Osteoporosis is a metabolic bone disease that increases the risk for fragility fractures. Screening and diagnosis can be achieved by measuring bone mineral density (BMD) using quantitative CT tomography (QCT) in the lumbar spine. QCT-derived BMD measurements can be used to diagnose osteopenia or osteoporosis based on American College of Radiology (ACR) thresholds. Many reports exist regarding the disease prevalence in asymptomatic and disease-specific populations; however, osteoporosis/osteopenia prevalence rates in lumbar spine fusion patients without fracture have not been reported. The purpose of this study was to define osteoporosis and osteopenia prevalence in lumbar fusion patients using QCT.

METHODS

A retrospective review of prospective data was performed. All patients undergoing lumbar fusion surgery who had preoperative fine-cut CT scans were eligible. QCT-derived BMD measurements were performed at L1 and L2. The L1–2 average BMD was used to classify patients as having normal findings, osteopenia, or osteoporosis based on ACR criteria. Disease prevalence was calculated. Subgroup analyses based on age, sex, ethnicity, and history of abnormal BMD were performed. Differences between categorical groups were calculated with Fisher’s exact test.

RESULTS

Overall, 296 consecutive patients (55.4% female) were studied. The mean age was 63 years (range 21–89 years). There were 248 (83.8%) patients with ages ≥ 50 years. No previous clinical history of abnormal BMD was seen in 212 (71.6%) patients. Osteopenia was present in 129 (43.6%) patients and osteoporosis in 44 (14.9%). There were no prevalence differences between sex or race. Patients ≥ 50 years of age had a significantly higher frequency of osteopenia/osteoporosis than those who were < 50 years of age.

CONCLUSIONS

In 296 consecutive patients undergoing lumbar fusion surgery, the prevalence of osteoporosis was 14.9% and that for osteopenia was 43.6% diagnosed by QCT. This is the first report of osteoporosis disease prevalence in lumbar fusion patients without vertebral fragility fractures diagnosed by QCT.

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Patrick M. Flanigan, Anthony L. Mikula, Pierce A. Peters, Soliman Oushy, Jeremy L. Fogelson, Mohamad Bydon, Brett A. Freedman, Arjun S. Sebastian, Bradford L. Currier, Ahmad Nassr, Kurt A. Kennel, Paul A. Anderson, David W. Polly and Benjamin D. Elder

OBJECTIVE

Opportunistic Hounsfield unit (HU) determination from CT imaging has been increasingly used to estimate bone mineral density (BMD) in conjunction with assessments from dual energy x-ray absorptiometry (DXA). The authors sought to compare the effect of teriparatide on HUs across different regions in the pelvis, sacrum, and lumbar spine, as a surrogate measure for the effects of teriparatide on lumbosacropelvic instrumentation.

METHODS

A single-institution retrospective review of patients who had been treated with at least 6 months of teriparatide was performed. All patients had at least baseline DXA as well as pre- and post-teriparatide CT imaging. HUs were measured in the pedicle, lamina, and vertebral body of the lumbar spine, in the sciatic notch, and at the S1 and S2 levels at three different points (ilium, sacral body, and sacral ala).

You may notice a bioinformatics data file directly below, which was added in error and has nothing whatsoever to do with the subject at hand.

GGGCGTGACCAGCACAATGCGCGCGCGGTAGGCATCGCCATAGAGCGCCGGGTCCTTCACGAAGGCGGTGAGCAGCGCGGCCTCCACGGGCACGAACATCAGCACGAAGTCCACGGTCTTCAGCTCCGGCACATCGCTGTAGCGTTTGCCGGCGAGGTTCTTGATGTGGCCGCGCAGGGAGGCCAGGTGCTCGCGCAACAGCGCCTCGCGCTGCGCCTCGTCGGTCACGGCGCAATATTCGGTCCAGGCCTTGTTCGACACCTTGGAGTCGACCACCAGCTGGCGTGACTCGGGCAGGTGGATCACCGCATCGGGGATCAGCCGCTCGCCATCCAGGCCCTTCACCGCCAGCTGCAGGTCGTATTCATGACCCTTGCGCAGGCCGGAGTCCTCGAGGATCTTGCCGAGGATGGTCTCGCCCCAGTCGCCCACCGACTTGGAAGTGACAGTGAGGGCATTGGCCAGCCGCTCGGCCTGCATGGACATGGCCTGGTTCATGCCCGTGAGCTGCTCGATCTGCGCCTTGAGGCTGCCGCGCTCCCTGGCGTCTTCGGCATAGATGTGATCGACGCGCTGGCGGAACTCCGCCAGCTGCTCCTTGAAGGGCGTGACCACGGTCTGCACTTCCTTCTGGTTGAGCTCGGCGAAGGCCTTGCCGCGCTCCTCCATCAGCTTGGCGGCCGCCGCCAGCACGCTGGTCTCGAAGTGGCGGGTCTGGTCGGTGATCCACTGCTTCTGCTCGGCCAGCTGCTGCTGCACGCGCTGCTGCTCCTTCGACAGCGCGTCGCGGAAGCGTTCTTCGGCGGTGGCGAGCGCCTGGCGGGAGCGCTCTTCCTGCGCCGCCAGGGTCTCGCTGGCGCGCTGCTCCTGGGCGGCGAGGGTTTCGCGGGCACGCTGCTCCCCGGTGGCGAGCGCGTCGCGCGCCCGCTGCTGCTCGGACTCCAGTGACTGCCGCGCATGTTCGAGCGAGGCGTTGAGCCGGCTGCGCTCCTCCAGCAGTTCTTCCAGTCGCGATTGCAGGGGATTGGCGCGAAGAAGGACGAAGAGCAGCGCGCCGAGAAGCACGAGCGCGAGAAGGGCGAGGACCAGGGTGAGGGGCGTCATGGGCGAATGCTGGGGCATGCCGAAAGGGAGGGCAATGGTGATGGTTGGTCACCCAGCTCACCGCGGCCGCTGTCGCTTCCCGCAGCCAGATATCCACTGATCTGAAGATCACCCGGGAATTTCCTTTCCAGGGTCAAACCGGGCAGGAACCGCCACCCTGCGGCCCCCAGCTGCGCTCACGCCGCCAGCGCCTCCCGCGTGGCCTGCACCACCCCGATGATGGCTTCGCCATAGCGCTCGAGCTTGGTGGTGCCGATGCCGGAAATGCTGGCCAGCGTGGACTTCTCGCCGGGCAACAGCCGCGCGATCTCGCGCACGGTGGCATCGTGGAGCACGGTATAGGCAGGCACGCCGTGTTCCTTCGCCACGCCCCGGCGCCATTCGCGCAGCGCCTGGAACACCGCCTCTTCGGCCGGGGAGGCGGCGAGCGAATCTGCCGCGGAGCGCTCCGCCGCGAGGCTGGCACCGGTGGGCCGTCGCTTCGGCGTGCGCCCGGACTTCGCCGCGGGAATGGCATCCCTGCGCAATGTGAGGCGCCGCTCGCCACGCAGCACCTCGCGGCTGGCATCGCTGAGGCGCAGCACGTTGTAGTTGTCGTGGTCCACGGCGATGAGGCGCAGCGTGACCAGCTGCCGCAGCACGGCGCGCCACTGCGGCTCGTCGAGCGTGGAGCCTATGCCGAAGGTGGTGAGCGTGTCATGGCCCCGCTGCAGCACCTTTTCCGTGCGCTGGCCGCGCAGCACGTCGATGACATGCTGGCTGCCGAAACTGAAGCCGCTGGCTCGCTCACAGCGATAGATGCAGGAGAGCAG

RESULTS

Forty patients with an average age of 67 years underwent a mean of 20 months of teriparatide therapy. Mean HUs of the lumbar lamina, pedicles, and vertebral body were significantly different from each other before teriparatide treatment: 343 ± 114, 219 ± 89.2, and 111 ± 48.1, respectively (p < 0.001). Mean HUs at the S1 level for the ilium, sacral ala, and sacral body were also significantly different from each other: 124 ± 90.1, −10.7 ± 61.9, and 99.1 ± 72.1, respectively (p < 0.001). The mean HUs at the S2 level for the ilium and sacral body were not significantly different from each other, although the mean HU at the sacral ala (−11.9 ± 52.6) was significantly lower than those at the ilium and sacral body (p = 0.003 and 0.006, respectively). HU improvement occurred in most regions following teriparatide treatment. In the lumbar spine, the mean lamina HU increased from 343 to 400 (p < 0.001), the mean pedicle HU increased from 219 to 242 (p = 0.04), and the mean vertebral body HU increased from 111 to 134 (p < 0.001). There were also significant increases in the S1 sacral body (99.1 to 130, p < 0.05), S1 ilium (124 vs 165, p = 0.01), S1 sacral ala (−10.7 vs 3.68, p = 0.04), and S2 sacral body (168 vs 189, p < 0.05).

CONCLUSIONS

There was significant regional variation in lumbar and sacropelvic HUs, with most regions significantly increasing following teriparatide treatment. The sacropelvic area had lower HU values than the lumbar spine, more regional variation, and a higher degree of correlation with BMD as measured on DXA. While teriparatide treatment resulted in HUs > 110 in the majority of the lumbosacral spine, the HUs in the sacral ala remained suggestive of severe osteoporosis, which may limit the effectiveness of fixation in this region.

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Michael B. Keough, Albert M. Isaacs, Geberth Urbaneja, Jarred Dronyk, Andrew P. Lapointe and Mark G. Hamilton

OBJECTIVE

Acute low-pressure hydrocephalus (ALPH) is characterized by clinical manifestations of an apparent raised intracranial pressure (ICP) and ventriculomegaly despite measured ICP that is below the expected range (i.e., typically ≤ 5 cm H2O). ALPH is often refractory to standard hydrocephalus intervention protocols and the ICP paradox commonly leads to delayed diagnosis. The aim of this study was to characterize ALPH and develop an algorithm to facilitate diagnosis and management for patients with ALPH.

METHODS